All the necessary qualifications to be a leader

By Becca Castellano
U.S. Army Garrison Stuttgart

Hauptgefreiter ROA Katharina Juergens (right) and Stabsgefreiter Felix Bacher (left), guard an open vent while on patrol during exercise Iron Castle 2020 on Robinson Barracks, Stuttgart, Germany. Photo by Becca Castellano, USAG Stuttgart

Katharina Juergens joined the Bundeswehr in 2017 as an information technology specialist, and is now on her way to becoming a commissioned officer.

As a hauptgefreiter, roughly the equivalent of a U.S. Army specialist, Juergens led patrols recently during Iron Castle 2020 at Robinson Barracks, a four-day bilateral training and partnership exercise between the the U.S. 52nd Signal Battalion and Germany’s Communication and Information Systems Support Battalion 293.

Juergens was grateful for the chance to lead a joint team and practice force protection measures during the exercise. “This experience shows me that as an officer, I must be well prepared for any situation….and work to make the right decision quickly, because my team is counting on me,” she said.

Juergens’ chain of command recognized her dedication to her job and her unit, the Communication and Information Systems Support Battalion 293. She underwent testing at the German military assessment center in Cologne and showed all the necessary qualifications to be a leader, said Lt. Col. Marc Richter, her battalion commander.

“I trust this judgement and I am sure she will become an outstanding soldier,” Richter said.

For the next three years, Juergens will take classes at the German Air Force Officer School in Fürstefeldbruck and commission as a lieutenant when she graduates. During that time, she will also continue reserve duty and training in Munrau.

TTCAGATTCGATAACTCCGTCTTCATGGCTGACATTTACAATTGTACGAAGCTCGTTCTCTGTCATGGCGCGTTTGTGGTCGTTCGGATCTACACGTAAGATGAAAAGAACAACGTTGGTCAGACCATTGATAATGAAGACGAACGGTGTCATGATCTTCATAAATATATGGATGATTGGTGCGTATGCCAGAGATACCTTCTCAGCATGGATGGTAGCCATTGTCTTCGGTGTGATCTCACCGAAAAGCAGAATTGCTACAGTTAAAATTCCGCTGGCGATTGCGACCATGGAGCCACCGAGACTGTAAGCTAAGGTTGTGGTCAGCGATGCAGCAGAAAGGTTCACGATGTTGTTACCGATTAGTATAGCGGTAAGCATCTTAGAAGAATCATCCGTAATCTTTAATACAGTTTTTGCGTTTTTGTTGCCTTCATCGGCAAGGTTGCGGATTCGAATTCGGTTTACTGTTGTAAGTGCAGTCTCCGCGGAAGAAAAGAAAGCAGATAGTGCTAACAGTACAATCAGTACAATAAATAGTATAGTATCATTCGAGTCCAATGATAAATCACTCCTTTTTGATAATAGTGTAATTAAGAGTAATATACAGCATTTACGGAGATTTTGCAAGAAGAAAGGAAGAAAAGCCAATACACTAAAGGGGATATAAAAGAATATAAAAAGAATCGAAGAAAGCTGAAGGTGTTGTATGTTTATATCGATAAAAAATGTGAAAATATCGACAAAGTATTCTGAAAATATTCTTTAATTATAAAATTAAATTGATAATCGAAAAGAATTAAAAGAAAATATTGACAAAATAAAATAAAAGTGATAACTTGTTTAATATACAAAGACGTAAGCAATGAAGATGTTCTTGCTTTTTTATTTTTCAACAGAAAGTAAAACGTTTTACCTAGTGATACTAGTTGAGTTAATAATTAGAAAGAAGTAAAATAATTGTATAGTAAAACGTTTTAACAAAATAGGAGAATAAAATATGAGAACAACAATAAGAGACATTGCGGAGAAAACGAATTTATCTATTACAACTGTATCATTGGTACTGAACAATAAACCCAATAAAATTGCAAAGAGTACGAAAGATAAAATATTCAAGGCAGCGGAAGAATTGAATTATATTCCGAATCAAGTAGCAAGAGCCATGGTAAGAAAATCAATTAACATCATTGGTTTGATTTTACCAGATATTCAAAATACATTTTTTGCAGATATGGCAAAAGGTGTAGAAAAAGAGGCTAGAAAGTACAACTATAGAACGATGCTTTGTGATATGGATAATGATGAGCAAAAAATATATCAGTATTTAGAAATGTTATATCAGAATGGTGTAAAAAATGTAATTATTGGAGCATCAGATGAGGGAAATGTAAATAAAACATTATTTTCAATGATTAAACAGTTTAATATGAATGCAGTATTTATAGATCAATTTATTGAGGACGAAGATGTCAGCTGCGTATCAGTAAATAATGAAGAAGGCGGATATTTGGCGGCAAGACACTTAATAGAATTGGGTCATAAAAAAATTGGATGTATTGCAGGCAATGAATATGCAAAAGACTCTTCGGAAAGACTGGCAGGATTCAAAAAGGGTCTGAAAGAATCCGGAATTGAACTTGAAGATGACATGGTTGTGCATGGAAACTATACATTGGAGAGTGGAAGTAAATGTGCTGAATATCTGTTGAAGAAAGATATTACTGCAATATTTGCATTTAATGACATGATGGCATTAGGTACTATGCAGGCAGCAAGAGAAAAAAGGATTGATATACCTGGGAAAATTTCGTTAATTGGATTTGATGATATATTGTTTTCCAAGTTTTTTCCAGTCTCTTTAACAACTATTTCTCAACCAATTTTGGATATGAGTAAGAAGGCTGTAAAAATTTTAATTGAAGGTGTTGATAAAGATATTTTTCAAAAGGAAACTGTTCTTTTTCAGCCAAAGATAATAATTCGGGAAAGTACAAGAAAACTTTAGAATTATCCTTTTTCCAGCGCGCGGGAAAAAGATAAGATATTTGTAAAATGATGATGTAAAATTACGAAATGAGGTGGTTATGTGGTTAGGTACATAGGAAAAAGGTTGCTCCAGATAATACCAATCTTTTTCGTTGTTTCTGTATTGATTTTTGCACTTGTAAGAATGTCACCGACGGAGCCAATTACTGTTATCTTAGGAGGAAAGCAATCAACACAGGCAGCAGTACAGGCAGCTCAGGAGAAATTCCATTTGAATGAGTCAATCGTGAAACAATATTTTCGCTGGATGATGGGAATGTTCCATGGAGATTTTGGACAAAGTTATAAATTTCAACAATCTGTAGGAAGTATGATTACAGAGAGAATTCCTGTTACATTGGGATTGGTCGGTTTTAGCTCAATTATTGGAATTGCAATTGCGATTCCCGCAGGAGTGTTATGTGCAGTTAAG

Bundeswehr Soldier, Hauptgefreiter ROA Katharina Juergens, stands guard outside of the Robinson Barracks Commissary during a patrol in support of exercise Iron Castle 2020. Photo by Becca Castellano, USAG Stuttgart.

While she focuses on studying, in hopes of commanding her own battalion someday, Juergens was glad to have an opportunity to lead a German-American security patrol during training.

“I wouldn’t get this opportunity in my normal job. It shows me how much I have learned, which is good for my confidence, but also how much I still have to learn,” said Juergens, who appreciated the challenges she faced. “I think it’s an officer’s responsibility to adapt to different positions very quickly and to be able to take charge and make fast decisions that affect your team.”

Juergens’ team consisted of one German and one American soldier from the 52nd Signal Battalion. They patrolled Robinson Barracks together, responding to different levels of threats and scenarios, and learning each other’s procedures.

“We had very little time to get to know each other and understand each other’s systems before we had to work together in crisis situations and trust each other,” she added. “We had to learn very quickly.”

U.S. Army Capt. Milo Estrello, who organized and ran the exercise, watched as Juergens stepped into her leadership role. The training offered Juergens a new perspective and showed her how the U.S. military trains.

“I came away very impressed at how she handled the pressure while operating in chaotic situations, all while remaining calm, cool and collected,” Estrello said. “I believe the 293rd battalion has a future superstar leader on their hands.”